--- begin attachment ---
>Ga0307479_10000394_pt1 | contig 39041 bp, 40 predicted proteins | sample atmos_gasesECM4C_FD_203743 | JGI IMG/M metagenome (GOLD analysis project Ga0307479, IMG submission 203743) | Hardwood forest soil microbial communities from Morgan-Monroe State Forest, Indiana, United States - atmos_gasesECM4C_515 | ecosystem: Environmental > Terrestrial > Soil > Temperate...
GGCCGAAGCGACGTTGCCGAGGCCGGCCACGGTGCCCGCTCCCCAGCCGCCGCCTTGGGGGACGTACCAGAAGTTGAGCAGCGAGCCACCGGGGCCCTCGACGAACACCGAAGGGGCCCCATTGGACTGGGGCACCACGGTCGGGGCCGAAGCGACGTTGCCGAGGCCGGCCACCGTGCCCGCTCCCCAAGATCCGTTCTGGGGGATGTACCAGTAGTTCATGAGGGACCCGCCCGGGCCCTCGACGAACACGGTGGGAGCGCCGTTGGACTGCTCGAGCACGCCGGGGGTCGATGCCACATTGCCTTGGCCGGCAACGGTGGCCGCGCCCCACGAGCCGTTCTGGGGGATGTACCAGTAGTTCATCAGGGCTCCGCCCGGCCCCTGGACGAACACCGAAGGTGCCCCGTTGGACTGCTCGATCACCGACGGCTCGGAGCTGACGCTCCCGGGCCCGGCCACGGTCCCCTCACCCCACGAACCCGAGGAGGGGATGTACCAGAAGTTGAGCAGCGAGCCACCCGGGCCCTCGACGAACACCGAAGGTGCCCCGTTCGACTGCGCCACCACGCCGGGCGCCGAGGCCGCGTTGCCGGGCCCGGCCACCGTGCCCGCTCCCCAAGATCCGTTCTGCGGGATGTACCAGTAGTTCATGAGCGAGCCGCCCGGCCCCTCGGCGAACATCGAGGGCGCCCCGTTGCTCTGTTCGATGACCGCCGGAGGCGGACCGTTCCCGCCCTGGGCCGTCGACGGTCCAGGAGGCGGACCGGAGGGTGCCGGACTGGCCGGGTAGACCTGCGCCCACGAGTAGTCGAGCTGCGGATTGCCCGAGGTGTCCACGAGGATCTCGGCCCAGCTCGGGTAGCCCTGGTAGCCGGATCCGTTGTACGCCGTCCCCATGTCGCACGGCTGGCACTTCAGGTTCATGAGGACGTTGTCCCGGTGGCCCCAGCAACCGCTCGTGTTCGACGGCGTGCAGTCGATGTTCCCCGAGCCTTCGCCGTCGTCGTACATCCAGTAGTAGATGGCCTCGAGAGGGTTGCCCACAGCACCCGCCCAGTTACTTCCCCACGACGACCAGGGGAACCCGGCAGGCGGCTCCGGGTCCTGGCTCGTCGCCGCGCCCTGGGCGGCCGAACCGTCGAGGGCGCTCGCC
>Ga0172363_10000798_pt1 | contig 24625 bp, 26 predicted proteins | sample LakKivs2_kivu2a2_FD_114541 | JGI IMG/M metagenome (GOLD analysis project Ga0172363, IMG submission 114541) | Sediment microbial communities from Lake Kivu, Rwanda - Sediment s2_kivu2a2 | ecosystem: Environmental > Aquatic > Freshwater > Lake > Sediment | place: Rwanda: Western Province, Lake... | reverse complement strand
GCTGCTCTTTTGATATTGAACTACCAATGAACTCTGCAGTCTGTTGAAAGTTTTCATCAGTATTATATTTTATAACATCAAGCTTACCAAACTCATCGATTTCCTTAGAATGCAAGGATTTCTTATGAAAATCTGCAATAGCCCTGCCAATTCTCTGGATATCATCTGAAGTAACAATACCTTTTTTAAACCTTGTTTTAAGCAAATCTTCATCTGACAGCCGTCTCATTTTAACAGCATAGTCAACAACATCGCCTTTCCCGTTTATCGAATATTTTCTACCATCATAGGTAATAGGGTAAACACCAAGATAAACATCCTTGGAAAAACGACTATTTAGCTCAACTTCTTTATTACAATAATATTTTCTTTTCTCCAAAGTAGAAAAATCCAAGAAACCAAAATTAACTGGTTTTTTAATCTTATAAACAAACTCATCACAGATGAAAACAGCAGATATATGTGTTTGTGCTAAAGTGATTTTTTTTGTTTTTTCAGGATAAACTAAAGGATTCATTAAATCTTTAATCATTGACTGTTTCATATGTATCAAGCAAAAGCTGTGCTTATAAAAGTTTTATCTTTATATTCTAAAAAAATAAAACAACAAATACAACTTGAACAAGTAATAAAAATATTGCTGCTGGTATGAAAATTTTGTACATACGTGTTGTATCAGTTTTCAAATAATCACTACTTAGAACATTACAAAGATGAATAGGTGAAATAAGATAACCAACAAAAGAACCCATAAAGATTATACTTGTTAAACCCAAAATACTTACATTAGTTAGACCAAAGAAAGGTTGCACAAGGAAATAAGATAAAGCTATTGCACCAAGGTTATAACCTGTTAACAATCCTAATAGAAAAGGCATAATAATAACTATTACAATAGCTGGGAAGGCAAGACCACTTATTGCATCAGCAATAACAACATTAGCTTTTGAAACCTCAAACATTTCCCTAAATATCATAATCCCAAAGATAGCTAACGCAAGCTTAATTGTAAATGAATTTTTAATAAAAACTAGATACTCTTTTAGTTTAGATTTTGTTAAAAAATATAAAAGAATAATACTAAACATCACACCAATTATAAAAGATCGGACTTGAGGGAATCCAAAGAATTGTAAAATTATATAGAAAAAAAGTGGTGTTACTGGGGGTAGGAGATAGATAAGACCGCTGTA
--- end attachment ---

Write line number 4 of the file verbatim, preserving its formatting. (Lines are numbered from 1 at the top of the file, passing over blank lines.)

GCTGCTCTTTTGATATTGAACTACCAATGAACTCTGCAGTCTGTTGAAAGTTTTCATCAGTATTATATTTTATAACATCAAGCTTACCAAACTCATCGATTTCCTTAGAATGCAAGGATTTCTTATGAAAATCTGCAATAGCCCTGCCAATTCTCTGGATATCATCTGAAGTAACAATACCTTTTTTAAACCTTGTTTTAAGCAAATCTTCATCTGACAGCCGTCTCATTTTAACAGCATAGTCAACAACATCGCCTTTCCCGTTTATCGAATATTTTCTACCATCATAGGTAATAGGGTAAACACCAAGATAAACATCCTTGGAAAAACGACTATTTAGCTCAACTTCTTTATTACAATAATATTTTCTTTTCTCCAAAGTAGAAAAATCCAAGAAACCAAAATTAACTGGTTTTTTAATCTTATAAACAAACTCATCACAGATGAAAACAGCAGATATATGTGTTTGTGCTAAAGTGATTTTTTTTGTTTTTTCAGGATAAACTAAAGGATTCATTAAATCTTTAATCATTGACTGTTTCATATGTATCAAGCAAAAGCTGTGCTTATAAAAGTTTTATCTTTATATTCTAAAAAAATAAAACAACAAATACAACTTGAACAAGTAATAAAAATATTGCTGCTGGTATGAAAATTTTGTACATACGTGTTGTATCAGTTTTCAAATAATCACTACTTAGAACATTACAAAGATGAATAGGTGAAATAAGATAACCAACAAAAGAACCCATAAAGATTATACTTGTTAAACCCAAAATACTTACATTAGTTAGACCAAAGAAAGGTTGCACAAGGAAATAAGATAAAGCTATTGCACCAAGGTTATAACCTGTTAACAATCCTAATAGAAAAGGCATAATAATAACTATTACAATAGCTGGGAAGGCAAGACCACTTATTGCATCAGCAATAACAACATTAGCTTTTGAAACCTCAAACATTTCCCTAAATATCATAATCCCAAAGATAGCTAACGCAAGCTTAATTGTAAATGAATTTTTAATAAAAACTAGATACTCTTTTAGTTTAGATTTTGTTAAAAAATATAAAAGAATAATACTAAACATCACACCAATTATAAAAGATCGGACTTGAGGGAATCCAAAGAATTGTAAAATTATATAGAAAAAAAGTGGTGTTACTGGGGGTAGGAGATAGATAAGACCGCTGTA